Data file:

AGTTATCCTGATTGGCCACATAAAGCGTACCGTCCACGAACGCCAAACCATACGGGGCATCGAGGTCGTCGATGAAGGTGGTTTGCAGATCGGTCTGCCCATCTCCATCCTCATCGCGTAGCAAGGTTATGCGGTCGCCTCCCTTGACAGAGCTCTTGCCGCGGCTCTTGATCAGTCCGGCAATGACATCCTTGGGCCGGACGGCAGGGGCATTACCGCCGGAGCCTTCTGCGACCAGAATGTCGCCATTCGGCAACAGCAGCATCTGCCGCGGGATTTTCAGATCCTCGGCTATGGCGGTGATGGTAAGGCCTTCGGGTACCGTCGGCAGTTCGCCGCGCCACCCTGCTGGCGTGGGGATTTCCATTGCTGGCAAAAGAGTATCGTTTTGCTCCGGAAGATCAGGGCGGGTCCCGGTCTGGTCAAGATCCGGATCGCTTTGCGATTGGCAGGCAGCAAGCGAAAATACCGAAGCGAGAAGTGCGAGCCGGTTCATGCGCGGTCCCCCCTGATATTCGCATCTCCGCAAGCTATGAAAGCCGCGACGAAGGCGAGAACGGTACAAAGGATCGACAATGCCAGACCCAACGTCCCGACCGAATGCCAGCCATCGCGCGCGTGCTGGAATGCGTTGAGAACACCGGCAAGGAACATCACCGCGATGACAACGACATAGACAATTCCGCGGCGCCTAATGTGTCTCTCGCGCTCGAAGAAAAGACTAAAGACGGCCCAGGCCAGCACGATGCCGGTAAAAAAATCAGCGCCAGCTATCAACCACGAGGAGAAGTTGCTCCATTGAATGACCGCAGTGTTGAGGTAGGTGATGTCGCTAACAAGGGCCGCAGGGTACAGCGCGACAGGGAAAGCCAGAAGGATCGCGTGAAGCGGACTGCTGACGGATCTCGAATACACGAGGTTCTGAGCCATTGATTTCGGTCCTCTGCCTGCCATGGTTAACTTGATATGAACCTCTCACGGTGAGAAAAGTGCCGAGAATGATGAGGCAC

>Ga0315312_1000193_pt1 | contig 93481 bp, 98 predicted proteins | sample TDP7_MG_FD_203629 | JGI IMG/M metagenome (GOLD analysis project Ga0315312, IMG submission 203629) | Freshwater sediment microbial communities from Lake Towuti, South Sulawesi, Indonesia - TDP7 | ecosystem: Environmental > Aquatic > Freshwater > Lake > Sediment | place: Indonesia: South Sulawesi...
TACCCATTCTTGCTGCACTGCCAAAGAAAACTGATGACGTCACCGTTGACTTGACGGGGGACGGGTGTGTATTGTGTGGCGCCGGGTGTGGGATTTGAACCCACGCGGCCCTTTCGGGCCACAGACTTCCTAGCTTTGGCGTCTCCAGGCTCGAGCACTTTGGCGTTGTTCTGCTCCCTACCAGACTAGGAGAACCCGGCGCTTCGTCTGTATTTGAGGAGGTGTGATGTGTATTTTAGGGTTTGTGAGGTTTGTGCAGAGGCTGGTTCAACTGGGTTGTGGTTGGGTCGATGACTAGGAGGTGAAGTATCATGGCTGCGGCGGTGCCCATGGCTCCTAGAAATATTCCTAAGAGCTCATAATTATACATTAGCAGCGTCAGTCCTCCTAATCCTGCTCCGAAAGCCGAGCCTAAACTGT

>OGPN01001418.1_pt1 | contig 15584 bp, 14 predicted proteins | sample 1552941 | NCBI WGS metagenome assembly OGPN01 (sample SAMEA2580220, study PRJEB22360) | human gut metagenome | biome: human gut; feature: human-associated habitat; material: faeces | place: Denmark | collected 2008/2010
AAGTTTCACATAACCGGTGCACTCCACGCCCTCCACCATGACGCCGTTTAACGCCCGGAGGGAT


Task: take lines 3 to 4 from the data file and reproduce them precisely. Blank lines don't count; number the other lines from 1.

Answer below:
TACCCATTCTTGCTGCACTGCCAAAGAAAACTGATGACGTCACCGTTGACTTGACGGGGGACGGGTGTGTATTGTGTGGCGCCGGGTGTGGGATTTGAACCCACGCGGCCCTTTCGGGCCACAGACTTCCTAGCTTTGGCGTCTCCAGGCTCGAGCACTTTGGCGTTGTTCTGCTCCCTACCAGACTAGGAGAACCCGGCGCTTCGTCTGTATTTGAGGAGGTGTGATGTGTATTTTAGGGTTTGTGAGGTTTGTGCAGAGGCTGGTTCAACTGGGTTGTGGTTGGGTCGATGACTAGGAGGTGAAGTATCATGGCTGCGGCGGTGCCCATGGCTCCTAGAAATATTCCTAAGAGCTCATAATTATACATTAGCAGCGTCAGTCCTCCTAATCCTGCTCCGAAAGCCGAGCCTAAACTGT

>OGPN01001418.1_pt1 | contig 15584 bp, 14 predicted proteins | sample 1552941 | NCBI WGS metagenome assembly OGPN01 (sample SAMEA2580220, study PRJEB22360) | human gut metagenome | biome: human gut; feature: human-associated habitat; material: faeces | place: Denmark | collected 2008/2010